Wednesday, July 23, 2014

Court hearing in Rodino civil suits cancelled

A planned court hearing in civil lawsuits involving Elkhart County Commissioner Terry Rodino didn't happen Tuesday, but there could be movement coming in the case.

Posted on Dec. 12, 2012 at 12:00 a.m.

ELKHART — A planned court hearing in civil lawsuits against an Elkhart County commissioner over private business dealings didn’t happen Tuesday afternoon in LaGrange County, but that doesn’t mean nothing happened in the case.

Witnesses were there, ready to testify on both sides of the suits involving Terry Rodino’s business Duro Inc., but after more than two hours of back-room negotiations, attorneys sent the witnesses home. An attorney for the minority partners in the business, Tim Dugle and Amit Shah, said there may be some developments in the case, but not yet.

At issue is a renewed push by Dugle and Shah to have the company placed in a receivership, where a court-appointed individual oversees the business.

Dugle’s and Shah’s attorneys renewed the push last month after news surfaced that Rodino is under criminal investigation.

LaGrange Circuit Judge J. Scott VanDerbeck scheduled the case for a hearing Tuesday, but never took the bench as the attorneys met with him in his chambers and then negotiated in private.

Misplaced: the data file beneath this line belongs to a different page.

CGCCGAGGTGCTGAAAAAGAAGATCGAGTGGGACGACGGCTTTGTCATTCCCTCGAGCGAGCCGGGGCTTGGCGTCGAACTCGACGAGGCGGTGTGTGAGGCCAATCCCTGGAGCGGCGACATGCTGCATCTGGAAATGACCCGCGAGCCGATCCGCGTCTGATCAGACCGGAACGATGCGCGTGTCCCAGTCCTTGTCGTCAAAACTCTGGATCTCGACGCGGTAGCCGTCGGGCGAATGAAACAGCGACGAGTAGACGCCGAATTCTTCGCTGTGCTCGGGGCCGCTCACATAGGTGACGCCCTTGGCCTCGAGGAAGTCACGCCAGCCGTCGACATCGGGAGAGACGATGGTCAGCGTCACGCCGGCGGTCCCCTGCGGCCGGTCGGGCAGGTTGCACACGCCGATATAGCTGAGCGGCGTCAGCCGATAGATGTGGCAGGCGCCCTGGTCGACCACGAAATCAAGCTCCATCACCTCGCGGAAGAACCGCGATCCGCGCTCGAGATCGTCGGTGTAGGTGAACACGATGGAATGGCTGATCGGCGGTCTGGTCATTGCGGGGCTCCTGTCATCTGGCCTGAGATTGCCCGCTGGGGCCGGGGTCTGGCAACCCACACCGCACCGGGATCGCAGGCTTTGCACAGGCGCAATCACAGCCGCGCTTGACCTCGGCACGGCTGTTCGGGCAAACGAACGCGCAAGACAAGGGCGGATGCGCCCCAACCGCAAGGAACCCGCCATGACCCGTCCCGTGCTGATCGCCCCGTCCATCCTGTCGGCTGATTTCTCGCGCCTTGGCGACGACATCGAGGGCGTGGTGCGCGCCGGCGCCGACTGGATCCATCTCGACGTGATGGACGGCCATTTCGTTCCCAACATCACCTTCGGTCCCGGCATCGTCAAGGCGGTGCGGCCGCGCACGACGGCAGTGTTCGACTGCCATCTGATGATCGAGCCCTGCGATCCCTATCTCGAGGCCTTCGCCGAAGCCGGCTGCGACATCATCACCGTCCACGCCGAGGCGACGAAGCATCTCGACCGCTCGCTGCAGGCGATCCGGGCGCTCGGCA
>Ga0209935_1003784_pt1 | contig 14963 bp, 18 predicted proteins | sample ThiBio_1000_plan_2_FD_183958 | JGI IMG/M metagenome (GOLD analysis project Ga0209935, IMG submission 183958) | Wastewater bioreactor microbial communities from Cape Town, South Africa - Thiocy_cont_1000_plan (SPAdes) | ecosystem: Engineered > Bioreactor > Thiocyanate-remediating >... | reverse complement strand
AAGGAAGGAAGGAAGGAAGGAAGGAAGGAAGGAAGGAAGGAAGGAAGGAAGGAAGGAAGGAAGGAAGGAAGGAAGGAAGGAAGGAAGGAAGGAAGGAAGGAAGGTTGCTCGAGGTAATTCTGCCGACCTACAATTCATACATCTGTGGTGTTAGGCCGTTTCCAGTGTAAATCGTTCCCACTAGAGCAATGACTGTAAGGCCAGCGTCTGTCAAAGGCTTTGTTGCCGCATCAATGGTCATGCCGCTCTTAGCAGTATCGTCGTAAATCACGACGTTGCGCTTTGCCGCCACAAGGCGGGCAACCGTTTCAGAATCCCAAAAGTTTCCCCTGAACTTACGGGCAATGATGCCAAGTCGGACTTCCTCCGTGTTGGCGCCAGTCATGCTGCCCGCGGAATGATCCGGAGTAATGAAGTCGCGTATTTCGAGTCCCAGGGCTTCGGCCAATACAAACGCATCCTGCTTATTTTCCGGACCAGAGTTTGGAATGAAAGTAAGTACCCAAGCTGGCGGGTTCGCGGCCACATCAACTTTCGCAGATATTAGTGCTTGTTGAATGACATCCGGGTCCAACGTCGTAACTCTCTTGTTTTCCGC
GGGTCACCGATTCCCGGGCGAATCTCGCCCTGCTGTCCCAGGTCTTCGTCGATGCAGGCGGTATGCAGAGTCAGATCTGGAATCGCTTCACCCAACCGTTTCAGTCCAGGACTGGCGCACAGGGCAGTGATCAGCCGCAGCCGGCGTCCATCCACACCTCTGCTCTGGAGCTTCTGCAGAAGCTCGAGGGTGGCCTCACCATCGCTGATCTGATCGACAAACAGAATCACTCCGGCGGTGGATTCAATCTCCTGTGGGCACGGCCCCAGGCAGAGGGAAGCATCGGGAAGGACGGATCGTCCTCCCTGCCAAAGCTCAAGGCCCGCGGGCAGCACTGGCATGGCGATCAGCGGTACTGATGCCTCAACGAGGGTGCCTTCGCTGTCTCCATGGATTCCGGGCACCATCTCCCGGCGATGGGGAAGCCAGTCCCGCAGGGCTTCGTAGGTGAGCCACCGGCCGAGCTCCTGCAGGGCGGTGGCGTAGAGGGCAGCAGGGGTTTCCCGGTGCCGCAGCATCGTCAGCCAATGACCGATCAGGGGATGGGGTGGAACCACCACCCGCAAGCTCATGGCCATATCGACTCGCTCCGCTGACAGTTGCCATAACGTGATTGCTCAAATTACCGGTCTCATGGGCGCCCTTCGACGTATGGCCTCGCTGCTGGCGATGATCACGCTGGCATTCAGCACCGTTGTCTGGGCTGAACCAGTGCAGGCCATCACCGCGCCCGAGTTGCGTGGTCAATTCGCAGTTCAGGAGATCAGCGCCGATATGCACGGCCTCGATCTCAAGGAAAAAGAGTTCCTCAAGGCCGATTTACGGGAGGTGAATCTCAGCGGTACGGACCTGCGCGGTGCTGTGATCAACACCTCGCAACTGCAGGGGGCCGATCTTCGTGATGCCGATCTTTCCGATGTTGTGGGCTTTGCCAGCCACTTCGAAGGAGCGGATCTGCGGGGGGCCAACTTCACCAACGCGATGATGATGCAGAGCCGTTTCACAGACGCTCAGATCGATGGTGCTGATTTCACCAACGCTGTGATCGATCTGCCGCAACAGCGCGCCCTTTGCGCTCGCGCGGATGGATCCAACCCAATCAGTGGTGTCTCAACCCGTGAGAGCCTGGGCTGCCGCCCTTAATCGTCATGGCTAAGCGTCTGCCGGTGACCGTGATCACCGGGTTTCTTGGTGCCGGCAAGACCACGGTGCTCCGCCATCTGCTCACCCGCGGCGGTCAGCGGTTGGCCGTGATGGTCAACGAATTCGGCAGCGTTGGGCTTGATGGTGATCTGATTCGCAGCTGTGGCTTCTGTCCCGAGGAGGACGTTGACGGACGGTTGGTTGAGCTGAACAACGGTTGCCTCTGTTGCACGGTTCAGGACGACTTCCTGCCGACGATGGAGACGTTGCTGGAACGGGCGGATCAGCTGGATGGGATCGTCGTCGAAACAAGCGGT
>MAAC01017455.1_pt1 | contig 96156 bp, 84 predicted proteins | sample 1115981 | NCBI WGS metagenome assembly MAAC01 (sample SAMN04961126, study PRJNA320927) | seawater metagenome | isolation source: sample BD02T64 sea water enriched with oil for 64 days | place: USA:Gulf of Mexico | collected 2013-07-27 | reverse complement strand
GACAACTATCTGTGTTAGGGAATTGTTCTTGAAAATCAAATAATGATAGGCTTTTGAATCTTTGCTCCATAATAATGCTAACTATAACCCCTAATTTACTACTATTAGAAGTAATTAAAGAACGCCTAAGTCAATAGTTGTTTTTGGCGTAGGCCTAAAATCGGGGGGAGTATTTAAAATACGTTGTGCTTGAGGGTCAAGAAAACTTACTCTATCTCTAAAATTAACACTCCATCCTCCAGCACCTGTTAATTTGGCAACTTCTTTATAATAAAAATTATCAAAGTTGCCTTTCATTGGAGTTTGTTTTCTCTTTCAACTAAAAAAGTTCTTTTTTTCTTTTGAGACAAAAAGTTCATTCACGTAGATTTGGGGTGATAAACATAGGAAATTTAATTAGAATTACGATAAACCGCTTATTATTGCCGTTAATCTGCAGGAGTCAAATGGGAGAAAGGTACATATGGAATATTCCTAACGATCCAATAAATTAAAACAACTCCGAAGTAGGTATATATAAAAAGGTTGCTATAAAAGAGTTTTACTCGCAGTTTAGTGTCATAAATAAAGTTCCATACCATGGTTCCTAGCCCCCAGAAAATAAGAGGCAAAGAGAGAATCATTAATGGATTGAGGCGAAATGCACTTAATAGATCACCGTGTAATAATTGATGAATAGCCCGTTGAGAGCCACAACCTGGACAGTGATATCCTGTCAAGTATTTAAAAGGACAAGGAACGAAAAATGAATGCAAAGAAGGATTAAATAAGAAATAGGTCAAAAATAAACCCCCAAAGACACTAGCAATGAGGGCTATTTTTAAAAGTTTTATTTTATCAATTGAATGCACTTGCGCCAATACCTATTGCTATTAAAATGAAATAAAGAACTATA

VanDerbeck is handling the case because of the potential appearance of a conflict of interest with the courts of Elkhart County, where Rodino serves as one of the three commissioners.

Rodino’s role as a commissioner is also why decisions on possible criminal charges will be made by the Allen County prosecutor’s office, which has yet to announce any decisions.

 ADVANCE FOR RELEASE JULY 23, 2014, AT 12:01 A.M. EDT. THIS STORY MAY NOT BE PUBLISHED, BROADCAST OR POSTED ONLINE BEFORE 12:01 A.M. EDT.- In this April 27, 2014 photo provided by Donald Hooton Sr., Donald Hooton Jr. addresses players at the USA Football regional football camp about the potential dangers of using performance-enhancing substances at the Houston Sports Park in Houston. Experimentation with human growth hormones by America's teens more than doubled in the last year, according to a large-scale national survey. Hooton works for the Taylor Hooton Foundation, named after his brother, Taylor, a 17-year-old high school athlete whose suicide in 2003 was blamed by his family on abuse of steroids. (AP Photo/Donald Hooton Sr.)

Updated 40 minutes ago

Updated 1 hour ago
 Tim Dawson, head football coach at Concord High School, addresses the Indiana North squad after the Grange Insurance All-Star game Friday, July 18 in Indianapolis.

Posted 1 hour ago
Back to top ^